Additive manufacturing, or 3D printing, uses digital manufacturing processes to fabricate components that are light, strong, and require no special tooling to produce. One of the most widely used manufacturing processes, selective laser sintering (SLS), prints parts out of micron-scale material powders using a laser — the laser heats the particles to the point where they fuse together to form a solid mass.
Selective laser sintering traditionally has involved fusing together material particles using a laser pointing downward into a heated print bed. A solid object is built from the bottom up, with the printer placing down a uniform layer of powder and using the laser to selectively fuse some material in the layer. The printer then deposits a second layer of powder onto the first layer, the laser fuses new material to the material in the previous layer, and the process is repeated over and over until the part is completed.
This process works well if there is just one material used in the printing process. But using multiple materials in a single print has been very challenging because once the powder layer is deposited onto the bed, it cannot be unplaced or replaced with a different powder.
Researchers developed a new approach to overcome SLS limitations. By inverting the laser so that it points upwards, they invented a way to enable SLS to use — at the same time — multiple materials.
In a standard printer, because each of the successive layers placed down is homogeneous, the unfused material obscures the view of the object being printed until the finished part is removed at the end of the cycle. This means that a print failure won't necessarily be found until the print is completed, wasting time and money.
The researchers set up multiple transparent glass plates, each coated with a thin layer of a different plastic powder. They lowered a print platform onto the upper surface of one of the powders and directed a laser beam up from below the plate and through the plate's bottom. This process selectively sinters some powder onto the print platform in a pre-programmed pattern according to a virtual blueprint. The platform is then raised with the fused material and moved to another plate, coated with a different powder, where the process is repeated. This allows multiple materials to either be incorporated into a single layer or stacked. Meanwhile, the old, used-up plate is replenished.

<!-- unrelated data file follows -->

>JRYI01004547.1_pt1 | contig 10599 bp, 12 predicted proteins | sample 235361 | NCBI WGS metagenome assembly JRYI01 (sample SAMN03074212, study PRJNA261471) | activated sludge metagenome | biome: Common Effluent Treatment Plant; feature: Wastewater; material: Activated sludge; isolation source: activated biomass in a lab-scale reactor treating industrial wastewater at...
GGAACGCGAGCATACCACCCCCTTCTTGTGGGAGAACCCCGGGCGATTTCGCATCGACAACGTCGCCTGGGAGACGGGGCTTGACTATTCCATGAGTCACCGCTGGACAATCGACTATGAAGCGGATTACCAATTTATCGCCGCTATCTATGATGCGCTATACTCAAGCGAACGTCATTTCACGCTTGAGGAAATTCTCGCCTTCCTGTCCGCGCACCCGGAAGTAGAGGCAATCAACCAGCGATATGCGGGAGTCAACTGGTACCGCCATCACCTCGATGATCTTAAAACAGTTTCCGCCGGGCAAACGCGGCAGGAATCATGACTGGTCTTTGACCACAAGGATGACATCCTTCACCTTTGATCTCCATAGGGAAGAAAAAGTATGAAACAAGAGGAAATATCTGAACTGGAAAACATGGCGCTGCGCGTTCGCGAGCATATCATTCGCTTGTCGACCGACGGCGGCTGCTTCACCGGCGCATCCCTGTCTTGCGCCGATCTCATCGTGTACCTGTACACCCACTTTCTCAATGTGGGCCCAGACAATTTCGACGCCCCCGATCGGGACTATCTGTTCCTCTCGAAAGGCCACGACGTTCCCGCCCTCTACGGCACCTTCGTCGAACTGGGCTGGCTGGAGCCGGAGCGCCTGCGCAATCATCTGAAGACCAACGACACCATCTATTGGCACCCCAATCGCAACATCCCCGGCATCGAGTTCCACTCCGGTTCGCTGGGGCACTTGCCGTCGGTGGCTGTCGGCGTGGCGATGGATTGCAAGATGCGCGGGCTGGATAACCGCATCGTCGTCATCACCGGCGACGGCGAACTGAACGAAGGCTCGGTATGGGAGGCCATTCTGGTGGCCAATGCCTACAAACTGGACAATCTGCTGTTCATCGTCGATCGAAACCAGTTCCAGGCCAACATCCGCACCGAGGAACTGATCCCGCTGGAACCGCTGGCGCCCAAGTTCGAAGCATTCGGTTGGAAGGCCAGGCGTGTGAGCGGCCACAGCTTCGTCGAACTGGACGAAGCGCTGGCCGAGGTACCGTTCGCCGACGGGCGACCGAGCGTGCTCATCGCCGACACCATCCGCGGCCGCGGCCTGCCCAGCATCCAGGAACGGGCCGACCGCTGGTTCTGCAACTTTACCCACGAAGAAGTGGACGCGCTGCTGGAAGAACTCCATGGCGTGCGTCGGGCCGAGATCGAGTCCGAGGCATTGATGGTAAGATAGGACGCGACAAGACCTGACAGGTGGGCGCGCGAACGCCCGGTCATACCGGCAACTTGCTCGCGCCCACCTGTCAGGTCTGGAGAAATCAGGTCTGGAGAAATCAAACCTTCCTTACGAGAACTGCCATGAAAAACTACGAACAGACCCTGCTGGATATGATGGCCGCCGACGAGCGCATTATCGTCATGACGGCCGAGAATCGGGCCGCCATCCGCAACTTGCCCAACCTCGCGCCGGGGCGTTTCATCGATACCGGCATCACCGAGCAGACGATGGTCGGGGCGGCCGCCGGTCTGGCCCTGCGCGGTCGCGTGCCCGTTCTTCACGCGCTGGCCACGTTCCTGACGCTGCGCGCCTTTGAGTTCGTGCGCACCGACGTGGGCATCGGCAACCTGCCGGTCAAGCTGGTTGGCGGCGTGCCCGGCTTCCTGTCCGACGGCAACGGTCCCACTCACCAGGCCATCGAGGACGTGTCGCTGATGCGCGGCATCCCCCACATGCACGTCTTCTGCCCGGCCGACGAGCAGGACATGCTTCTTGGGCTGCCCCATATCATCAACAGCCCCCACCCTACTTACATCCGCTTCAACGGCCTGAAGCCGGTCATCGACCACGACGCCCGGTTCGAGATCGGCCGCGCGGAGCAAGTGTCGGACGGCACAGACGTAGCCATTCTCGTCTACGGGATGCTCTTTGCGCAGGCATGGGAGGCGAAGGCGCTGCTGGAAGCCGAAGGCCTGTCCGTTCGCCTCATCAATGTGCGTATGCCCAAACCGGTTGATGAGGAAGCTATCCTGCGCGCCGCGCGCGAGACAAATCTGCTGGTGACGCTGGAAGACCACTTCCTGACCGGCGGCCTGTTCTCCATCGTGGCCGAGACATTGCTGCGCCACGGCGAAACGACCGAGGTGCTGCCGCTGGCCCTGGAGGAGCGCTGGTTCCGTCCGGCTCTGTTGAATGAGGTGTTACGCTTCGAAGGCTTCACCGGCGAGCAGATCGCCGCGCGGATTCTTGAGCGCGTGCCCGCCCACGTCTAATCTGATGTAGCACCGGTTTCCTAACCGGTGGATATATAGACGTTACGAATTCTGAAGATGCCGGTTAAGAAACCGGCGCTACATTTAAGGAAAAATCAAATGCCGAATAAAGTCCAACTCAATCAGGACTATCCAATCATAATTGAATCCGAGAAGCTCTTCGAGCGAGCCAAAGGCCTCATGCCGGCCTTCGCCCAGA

The team generated a 50-layer-thick, 2.18-mm sample out of thermoplastic polyurethane (TPU) powder with an average layer height of 43.6 microns and a multi-material nylon and TPU print with an average layer height of 71 microns. These parts demonstrated both the feasibility of the process and the capability to make stronger, denser materials by pressing the plate hard against the hanging part while sintering.
This technology has the potential to print embedded circuits, electromechanical components, and even robot components. It could make machine parts with graded alloys whose material composition changes gradually from end to end such as a turbine blade with one material used for the core and a different material used for the surface coatings.
The researchers are experimenting with metallic powders and resins in order to directly generate parts with a wider range of mechanical, electrical, and chemical properties than is possible with conventional SLS systems today.